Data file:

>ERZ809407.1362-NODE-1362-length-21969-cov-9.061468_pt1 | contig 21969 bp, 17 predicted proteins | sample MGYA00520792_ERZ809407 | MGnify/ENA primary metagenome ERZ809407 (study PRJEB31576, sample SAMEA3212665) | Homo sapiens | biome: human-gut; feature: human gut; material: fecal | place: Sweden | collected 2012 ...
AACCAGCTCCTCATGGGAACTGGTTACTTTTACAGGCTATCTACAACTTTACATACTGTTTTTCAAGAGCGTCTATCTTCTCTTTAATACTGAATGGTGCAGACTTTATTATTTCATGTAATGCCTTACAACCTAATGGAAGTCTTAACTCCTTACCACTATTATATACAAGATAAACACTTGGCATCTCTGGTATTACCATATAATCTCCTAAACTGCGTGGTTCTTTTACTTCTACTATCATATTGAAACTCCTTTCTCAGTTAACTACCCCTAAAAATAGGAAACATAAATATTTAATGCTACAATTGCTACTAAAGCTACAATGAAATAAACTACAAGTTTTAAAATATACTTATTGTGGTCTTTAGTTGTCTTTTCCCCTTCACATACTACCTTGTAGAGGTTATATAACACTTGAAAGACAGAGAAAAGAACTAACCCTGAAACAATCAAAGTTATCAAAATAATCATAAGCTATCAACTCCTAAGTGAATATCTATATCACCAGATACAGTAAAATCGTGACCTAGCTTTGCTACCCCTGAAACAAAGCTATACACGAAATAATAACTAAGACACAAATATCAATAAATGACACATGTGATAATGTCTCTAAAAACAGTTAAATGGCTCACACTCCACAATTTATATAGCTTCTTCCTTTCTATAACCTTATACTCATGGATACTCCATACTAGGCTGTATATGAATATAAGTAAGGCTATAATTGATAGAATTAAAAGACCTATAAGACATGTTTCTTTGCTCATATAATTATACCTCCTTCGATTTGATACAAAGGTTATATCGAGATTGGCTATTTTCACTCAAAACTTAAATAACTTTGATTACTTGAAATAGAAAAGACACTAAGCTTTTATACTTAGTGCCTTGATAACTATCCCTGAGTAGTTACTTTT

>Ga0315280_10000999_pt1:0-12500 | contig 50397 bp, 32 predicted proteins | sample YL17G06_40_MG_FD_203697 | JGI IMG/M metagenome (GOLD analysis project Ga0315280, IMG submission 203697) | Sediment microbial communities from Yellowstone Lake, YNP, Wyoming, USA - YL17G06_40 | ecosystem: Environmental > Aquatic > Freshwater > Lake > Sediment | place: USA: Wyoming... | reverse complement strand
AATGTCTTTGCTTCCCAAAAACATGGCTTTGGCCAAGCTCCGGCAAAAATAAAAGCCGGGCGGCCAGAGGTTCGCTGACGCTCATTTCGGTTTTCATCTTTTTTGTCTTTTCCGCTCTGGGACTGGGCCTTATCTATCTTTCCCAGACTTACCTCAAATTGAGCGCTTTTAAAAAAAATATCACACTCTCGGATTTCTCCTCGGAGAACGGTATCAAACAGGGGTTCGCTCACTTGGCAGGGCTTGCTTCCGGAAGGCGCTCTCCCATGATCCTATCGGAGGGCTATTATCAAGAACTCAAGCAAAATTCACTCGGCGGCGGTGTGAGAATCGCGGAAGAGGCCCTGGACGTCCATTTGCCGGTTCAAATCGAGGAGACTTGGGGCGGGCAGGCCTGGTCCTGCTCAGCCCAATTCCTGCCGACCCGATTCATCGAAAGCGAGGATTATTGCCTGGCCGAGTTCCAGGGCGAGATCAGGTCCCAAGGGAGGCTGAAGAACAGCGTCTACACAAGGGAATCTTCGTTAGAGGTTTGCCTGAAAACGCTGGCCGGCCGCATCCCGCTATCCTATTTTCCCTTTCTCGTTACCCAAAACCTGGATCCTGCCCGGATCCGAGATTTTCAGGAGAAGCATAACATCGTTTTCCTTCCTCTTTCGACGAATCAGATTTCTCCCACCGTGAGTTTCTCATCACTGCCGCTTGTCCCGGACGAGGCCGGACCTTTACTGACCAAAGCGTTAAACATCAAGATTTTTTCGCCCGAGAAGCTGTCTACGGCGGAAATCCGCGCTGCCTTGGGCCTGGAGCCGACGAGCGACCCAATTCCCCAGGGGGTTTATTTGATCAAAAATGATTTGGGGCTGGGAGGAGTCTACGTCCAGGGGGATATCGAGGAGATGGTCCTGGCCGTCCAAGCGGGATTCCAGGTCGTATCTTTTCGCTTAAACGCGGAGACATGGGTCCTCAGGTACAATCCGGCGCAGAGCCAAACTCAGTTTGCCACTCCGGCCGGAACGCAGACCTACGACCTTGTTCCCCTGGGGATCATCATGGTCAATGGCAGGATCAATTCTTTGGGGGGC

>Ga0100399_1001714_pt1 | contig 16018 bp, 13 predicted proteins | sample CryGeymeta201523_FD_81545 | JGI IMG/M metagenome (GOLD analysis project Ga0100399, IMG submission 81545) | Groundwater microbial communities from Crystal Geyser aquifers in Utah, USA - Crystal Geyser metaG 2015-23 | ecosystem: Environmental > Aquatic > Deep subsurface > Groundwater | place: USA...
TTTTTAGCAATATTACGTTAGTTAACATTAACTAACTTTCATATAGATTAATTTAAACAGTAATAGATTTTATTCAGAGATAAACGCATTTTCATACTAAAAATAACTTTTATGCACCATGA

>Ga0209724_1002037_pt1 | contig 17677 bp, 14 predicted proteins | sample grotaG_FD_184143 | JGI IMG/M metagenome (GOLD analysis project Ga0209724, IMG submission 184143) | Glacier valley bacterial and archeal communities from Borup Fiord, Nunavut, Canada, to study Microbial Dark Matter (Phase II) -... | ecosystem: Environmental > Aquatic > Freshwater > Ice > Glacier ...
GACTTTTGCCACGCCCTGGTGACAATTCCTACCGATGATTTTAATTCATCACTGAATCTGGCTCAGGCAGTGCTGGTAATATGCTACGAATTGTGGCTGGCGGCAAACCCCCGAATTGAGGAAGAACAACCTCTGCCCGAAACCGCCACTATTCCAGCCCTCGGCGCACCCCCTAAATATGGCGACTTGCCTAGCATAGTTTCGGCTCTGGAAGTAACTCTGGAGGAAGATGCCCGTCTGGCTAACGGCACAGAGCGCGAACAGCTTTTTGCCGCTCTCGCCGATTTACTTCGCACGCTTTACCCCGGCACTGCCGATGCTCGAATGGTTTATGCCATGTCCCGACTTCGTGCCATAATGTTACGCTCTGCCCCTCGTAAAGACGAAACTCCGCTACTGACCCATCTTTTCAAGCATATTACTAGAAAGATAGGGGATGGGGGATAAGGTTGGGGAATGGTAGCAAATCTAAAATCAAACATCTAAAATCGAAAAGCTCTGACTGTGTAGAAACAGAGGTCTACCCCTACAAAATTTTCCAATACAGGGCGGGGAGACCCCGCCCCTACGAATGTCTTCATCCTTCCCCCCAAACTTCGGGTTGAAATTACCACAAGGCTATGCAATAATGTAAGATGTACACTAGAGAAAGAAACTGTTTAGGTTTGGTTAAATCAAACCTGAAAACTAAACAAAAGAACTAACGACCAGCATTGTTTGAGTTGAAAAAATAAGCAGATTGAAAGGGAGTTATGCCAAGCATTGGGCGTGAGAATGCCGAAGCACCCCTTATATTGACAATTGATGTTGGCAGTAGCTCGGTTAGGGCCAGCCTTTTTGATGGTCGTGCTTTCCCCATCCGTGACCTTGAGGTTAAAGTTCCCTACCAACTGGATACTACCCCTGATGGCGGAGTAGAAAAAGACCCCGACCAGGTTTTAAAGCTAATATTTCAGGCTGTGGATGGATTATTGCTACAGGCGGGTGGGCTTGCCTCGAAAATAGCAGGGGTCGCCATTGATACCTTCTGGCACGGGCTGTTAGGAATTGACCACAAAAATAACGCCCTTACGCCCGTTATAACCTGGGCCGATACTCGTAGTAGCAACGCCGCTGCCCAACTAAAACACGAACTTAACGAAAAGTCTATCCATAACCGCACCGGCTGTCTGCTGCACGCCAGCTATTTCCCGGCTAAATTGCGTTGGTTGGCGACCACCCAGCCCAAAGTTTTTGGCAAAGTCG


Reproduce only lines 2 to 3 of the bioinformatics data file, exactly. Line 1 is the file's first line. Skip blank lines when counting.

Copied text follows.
AACCAGCTCCTCATGGGAACTGGTTACTTTTACAGGCTATCTACAACTTTACATACTGTTTTTCAAGAGCGTCTATCTTCTCTTTAATACTGAATGGTGCAGACTTTATTATTTCATGTAATGCCTTACAACCTAATGGAAGTCTTAACTCCTTACCACTATTATATACAAGATAAACACTTGGCATCTCTGGTATTACCATATAATCTCCTAAACTGCGTGGTTCTTTTACTTCTACTATCATATTGAAACTCCTTTCTCAGTTAACTACCCCTAAAAATAGGAAACATAAATATTTAATGCTACAATTGCTACTAAAGCTACAATGAAATAAACTACAAGTTTTAAAATATACTTATTGTGGTCTTTAGTTGTCTTTTCCCCTTCACATACTACCTTGTAGAGGTTATATAACACTTGAAAGACAGAGAAAAGAACTAACCCTGAAACAATCAAAGTTATCAAAATAATCATAAGCTATCAACTCCTAAGTGAATATCTATATCACCAGATACAGTAAAATCGTGACCTAGCTTTGCTACCCCTGAAACAAAGCTATACACGAAATAATAACTAAGACACAAATATCAATAAATGACACATGTGATAATGTCTCTAAAAACAGTTAAATGGCTCACACTCCACAATTTATATAGCTTCTTCCTTTCTATAACCTTATACTCATGGATACTCCATACTAGGCTGTATATGAATATAAGTAAGGCTATAATTGATAGAATTAAAAGACCTATAAGACATGTTTCTTTGCTCATATAATTATACCTCCTTCGATTTGATACAAAGGTTATATCGAGATTGGCTATTTTCACTCAAAACTTAAATAACTTTGATTACTTGAAATAGAAAAGACACTAAGCTTTTATACTTAGTGCCTTGATAACTATCCCTGAGTAGTTACTTTT

>Ga0315280_10000999_pt1:0-12500 | contig 50397 bp, 32 predicted proteins | sample YL17G06_40_MG_FD_203697 | JGI IMG/M metagenome (GOLD analysis project Ga0315280, IMG submission 203697) | Sediment microbial communities from Yellowstone Lake, YNP, Wyoming, USA - YL17G06_40 | ecosystem: Environmental > Aquatic > Freshwater > Lake > Sediment | place: USA: Wyoming... | reverse complement strand